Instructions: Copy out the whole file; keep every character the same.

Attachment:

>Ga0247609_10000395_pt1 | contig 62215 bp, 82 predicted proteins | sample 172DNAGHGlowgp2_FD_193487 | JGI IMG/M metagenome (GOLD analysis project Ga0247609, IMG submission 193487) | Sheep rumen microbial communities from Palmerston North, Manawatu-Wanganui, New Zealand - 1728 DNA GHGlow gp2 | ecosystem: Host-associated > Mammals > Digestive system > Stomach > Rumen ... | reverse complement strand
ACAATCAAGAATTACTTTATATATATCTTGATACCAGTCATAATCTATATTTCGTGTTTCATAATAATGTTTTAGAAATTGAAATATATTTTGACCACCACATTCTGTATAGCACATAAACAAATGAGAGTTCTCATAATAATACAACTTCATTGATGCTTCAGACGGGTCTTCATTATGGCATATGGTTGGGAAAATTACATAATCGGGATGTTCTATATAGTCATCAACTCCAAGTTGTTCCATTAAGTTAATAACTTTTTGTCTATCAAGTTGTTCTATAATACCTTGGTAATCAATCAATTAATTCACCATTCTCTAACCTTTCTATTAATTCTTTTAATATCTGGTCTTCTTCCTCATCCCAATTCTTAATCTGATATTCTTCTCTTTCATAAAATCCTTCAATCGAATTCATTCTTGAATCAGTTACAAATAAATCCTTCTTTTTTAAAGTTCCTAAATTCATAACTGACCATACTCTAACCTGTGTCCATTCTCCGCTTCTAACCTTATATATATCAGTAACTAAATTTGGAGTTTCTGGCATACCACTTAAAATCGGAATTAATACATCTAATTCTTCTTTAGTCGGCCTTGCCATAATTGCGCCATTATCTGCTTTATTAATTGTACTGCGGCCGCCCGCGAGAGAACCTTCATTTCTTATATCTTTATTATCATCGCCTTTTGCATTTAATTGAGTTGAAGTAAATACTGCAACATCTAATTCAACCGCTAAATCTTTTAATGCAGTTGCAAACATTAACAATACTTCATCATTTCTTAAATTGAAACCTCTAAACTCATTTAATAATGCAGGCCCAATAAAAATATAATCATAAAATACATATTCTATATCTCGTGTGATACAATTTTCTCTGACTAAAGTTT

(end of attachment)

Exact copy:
>Ga0247609_10000395_pt1 | contig 62215 bp, 82 predicted proteins | sample 172DNAGHGlowgp2_FD_193487 | JGI IMG/M metagenome (GOLD analysis project Ga0247609, IMG submission 193487) | Sheep rumen microbial communities from Palmerston North, Manawatu-Wanganui, New Zealand - 1728 DNA GHGlow gp2 | ecosystem: Host-associated > Mammals > Digestive system > Stomach > Rumen ... | reverse complement strand
ACAATCAAGAATTACTTTATATATATCTTGATACCAGTCATAATCTATATTTCGTGTTTCATAATAATGTTTTAGAAATTGAAATATATTTTGACCACCACATTCTGTATAGCACATAAACAAATGAGAGTTCTCATAATAATACAACTTCATTGATGCTTCAGACGGGTCTTCATTATGGCATATGGTTGGGAAAATTACATAATCGGGATGTTCTATATAGTCATCAACTCCAAGTTGTTCCATTAAGTTAATAACTTTTTGTCTATCAAGTTGTTCTATAATACCTTGGTAATCAATCAATTAATTCACCATTCTCTAACCTTTCTATTAATTCTTTTAATATCTGGTCTTCTTCCTCATCCCAATTCTTAATCTGATATTCTTCTCTTTCATAAAATCCTTCAATCGAATTCATTCTTGAATCAGTTACAAATAAATCCTTCTTTTTTAAAGTTCCTAAATTCATAACTGACCATACTCTAACCTGTGTCCATTCTCCGCTTCTAACCTTATATATATCAGTAACTAAATTTGGAGTTTCTGGCATACCACTTAAAATCGGAATTAATACATCTAATTCTTCTTTAGTCGGCCTTGCCATAATTGCGCCATTATCTGCTTTATTAATTGTACTGCGGCCGCCCGCGAGAGAACCTTCATTTCTTATATCTTTATTATCATCGCCTTTTGCATTTAATTGAGTTGAAGTAAATACTGCAACATCTAATTCAACCGCTAAATCTTTTAATGCAGTTGCAAACATTAACAATACTTCATCATTTCTTAAATTGAAACCTCTAAACTCATTTAATAATGCAGGCCCAATAAAAATATAATCATAAAATACATATTCTATATCTCGTGTGATACAATTTTCTCTGACTAAAGTTT